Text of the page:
The result is that as of today, I weigh less than I have at any other time in my adult life. My BMI is within the normal range (not that I care, but my doctor seems to feel it’s important). I feel amazing – healthy and energetic and as happy as anyone can be in 2020 (although things are looking up).

I’d say it was worth it.

How to Recreate Your Life

It’s the same every time.
“Where are you from?”
“Bonny Doon.”
“Oh, no! Were you affected by the fires?”
“Yes. We lost everything.”

…..crickets….

I always feel like a bit of a fraud saying we lost “everything.” We had packed up some stuff the night before – a few changes of clothes, our meds, our important documents, our computers, and the dogs’ food, crates, medications, and blankets.

So, we didn’t lose everything.

In the first few days, we had an unending caravan of Amazon trucks dropping off the very most basic things we’d left behind. Underpants, socks, pens. We were living in my mother’s spare room, so there was a limit to how much we needed to replace. When we moved into a rental house and found ourselves in the position of having to create a household from nothing, there was another round of Amazon deliveries and trips to big box stores.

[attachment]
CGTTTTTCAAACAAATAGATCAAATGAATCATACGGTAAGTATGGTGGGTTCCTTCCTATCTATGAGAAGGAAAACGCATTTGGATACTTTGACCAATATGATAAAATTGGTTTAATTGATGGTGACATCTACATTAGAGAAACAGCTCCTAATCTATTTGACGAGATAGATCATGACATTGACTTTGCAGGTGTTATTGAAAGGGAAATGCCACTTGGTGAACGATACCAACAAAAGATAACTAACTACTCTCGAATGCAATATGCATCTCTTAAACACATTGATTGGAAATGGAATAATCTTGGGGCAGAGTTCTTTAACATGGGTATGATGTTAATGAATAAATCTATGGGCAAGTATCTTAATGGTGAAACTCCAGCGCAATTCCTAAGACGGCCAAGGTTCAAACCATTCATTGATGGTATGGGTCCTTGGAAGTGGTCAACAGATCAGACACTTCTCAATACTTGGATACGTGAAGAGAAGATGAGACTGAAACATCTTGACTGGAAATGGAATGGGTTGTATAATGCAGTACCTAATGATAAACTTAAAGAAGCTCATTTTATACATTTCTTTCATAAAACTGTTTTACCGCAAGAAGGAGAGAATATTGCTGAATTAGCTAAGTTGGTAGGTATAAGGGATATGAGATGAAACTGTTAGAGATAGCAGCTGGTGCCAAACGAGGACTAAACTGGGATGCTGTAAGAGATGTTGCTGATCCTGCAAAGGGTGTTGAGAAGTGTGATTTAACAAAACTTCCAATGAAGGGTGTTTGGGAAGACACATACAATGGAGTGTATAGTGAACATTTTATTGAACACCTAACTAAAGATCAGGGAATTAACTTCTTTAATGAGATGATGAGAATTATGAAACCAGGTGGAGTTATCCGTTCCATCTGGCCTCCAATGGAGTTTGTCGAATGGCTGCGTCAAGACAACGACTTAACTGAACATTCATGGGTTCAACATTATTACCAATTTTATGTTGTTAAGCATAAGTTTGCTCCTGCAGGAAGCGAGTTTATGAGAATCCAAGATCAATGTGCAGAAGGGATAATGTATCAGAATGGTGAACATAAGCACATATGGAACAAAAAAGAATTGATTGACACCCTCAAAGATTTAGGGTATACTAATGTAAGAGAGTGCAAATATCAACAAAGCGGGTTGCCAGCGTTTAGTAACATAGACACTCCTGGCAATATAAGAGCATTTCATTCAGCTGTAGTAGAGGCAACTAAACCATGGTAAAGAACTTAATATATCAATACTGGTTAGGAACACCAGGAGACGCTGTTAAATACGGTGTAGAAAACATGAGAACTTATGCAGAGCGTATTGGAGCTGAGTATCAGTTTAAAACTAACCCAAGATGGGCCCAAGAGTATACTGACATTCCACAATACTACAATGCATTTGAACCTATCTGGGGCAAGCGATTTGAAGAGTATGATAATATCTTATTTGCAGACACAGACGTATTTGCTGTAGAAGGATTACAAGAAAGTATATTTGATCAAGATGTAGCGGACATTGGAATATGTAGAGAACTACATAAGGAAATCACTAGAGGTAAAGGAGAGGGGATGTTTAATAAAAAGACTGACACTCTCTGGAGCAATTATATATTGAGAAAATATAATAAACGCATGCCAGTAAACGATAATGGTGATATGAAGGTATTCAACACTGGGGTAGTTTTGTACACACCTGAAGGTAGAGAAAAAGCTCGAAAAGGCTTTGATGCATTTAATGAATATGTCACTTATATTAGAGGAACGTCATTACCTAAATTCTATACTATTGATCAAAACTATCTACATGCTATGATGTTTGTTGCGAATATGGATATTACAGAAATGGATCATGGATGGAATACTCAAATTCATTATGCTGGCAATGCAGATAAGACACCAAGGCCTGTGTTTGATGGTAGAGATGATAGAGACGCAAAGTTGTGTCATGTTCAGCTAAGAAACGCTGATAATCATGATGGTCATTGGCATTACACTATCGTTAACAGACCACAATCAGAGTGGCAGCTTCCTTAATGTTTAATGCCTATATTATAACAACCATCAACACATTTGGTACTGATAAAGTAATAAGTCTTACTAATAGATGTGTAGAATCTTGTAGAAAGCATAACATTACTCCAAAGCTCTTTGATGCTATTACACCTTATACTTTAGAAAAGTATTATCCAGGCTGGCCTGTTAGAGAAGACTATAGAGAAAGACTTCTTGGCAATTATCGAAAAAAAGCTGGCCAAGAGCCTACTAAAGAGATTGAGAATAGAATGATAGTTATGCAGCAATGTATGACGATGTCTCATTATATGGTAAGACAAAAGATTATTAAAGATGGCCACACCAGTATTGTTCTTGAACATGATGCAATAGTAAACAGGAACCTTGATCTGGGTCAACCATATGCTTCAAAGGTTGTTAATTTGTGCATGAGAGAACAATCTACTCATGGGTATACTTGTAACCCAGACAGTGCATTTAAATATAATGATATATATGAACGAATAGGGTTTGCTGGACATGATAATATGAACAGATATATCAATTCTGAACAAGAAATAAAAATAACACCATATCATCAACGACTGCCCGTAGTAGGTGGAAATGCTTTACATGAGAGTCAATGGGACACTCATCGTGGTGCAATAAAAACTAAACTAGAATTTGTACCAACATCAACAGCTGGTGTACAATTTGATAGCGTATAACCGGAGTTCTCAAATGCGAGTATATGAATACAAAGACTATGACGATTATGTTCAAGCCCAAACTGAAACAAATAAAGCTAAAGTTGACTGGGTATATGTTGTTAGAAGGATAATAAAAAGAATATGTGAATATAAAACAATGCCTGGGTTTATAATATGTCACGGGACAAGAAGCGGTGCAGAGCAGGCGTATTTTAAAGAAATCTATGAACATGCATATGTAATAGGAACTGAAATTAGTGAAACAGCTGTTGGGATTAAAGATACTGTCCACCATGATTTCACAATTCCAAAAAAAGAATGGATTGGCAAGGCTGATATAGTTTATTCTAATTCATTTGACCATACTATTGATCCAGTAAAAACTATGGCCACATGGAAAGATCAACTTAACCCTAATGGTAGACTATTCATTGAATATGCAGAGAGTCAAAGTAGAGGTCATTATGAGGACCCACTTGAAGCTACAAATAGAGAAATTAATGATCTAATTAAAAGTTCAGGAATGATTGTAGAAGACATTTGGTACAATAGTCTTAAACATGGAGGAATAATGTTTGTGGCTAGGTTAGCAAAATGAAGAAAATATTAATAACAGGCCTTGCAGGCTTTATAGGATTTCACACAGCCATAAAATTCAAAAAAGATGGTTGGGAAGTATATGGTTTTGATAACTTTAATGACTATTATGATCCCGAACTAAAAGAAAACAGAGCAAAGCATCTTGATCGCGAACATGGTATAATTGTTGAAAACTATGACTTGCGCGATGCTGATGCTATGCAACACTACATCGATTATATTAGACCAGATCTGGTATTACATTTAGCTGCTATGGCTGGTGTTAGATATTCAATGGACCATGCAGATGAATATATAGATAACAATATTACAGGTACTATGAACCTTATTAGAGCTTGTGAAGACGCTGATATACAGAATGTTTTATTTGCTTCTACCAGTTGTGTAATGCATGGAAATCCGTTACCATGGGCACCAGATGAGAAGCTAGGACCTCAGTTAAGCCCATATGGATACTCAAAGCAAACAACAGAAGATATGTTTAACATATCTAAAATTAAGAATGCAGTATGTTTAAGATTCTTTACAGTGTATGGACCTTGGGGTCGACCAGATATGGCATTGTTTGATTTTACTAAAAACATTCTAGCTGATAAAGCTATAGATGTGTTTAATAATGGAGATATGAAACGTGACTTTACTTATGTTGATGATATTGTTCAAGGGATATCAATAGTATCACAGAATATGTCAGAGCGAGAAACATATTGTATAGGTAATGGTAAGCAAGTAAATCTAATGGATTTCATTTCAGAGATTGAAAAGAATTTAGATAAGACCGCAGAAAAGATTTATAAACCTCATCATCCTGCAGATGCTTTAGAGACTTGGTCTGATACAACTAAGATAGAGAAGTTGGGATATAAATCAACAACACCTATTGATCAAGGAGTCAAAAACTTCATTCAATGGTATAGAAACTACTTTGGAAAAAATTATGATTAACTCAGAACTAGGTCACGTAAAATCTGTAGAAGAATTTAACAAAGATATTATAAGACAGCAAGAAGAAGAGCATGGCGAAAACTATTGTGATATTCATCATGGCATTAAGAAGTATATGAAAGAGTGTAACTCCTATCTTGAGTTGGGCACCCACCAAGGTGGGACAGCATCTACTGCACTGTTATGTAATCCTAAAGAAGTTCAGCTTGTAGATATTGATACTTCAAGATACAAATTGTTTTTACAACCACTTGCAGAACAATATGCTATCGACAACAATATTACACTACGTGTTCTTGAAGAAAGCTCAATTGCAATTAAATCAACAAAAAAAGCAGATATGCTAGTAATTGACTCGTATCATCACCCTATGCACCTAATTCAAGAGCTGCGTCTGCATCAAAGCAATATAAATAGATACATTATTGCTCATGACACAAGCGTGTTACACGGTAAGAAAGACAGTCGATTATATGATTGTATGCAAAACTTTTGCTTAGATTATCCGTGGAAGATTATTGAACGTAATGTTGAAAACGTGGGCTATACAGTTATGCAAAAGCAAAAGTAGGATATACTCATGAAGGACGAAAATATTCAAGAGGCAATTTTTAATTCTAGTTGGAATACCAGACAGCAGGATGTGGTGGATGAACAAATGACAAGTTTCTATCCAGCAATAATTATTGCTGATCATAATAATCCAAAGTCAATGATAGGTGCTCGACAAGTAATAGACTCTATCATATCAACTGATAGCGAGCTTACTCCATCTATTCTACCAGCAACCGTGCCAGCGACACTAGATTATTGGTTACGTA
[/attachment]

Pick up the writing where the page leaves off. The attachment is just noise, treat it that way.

I’ve come to see that there are four different kinds of buying I’ve been doing, and I really have to evaluate every purchase to see which kind it is before I hit “buy.”

  1. Absolute necessity
    There were things we needed that we had zero of — things like baking pans, cloth napkins (we’re hippies – paper is a no-no), cleaning products, basic spices, a bed, etc. These are easy. If I can’t carry on a quotidian task without it, it’s a necessity.
  2. Re-creating the old house
    Although we’d already identified quite a few things from the old house that we’re not replacing (good-bye, harp), I keep stumbling over “we had it at home, so we should have it here.” I really have to talk myself down from buying things like huge rugs, cute little tables, my famous steamer trunk office. I mean, there’s a very good chance that I will put some of those things back, but I have no idea what the space is even going to look like right now, so I can’t start buying large, furniture-type things for a house that doesn’t exist yet.
  3. Filling up the rental house
    This place is nearly as big as our hold house, which means that there are miles of bare walls, open floors, and empty counters. At our old house, we had to create space for things because every nook and cranny was full. It’s hard to resist the urge to look at the space we’re in and think “this corner could use a little table,” or “I should get a lot more plants.” I have to keep reminding myself that we’re not staying here forever, and when we leave here, we’ll be moving into a space less than half this size.
  4. Filling up the new house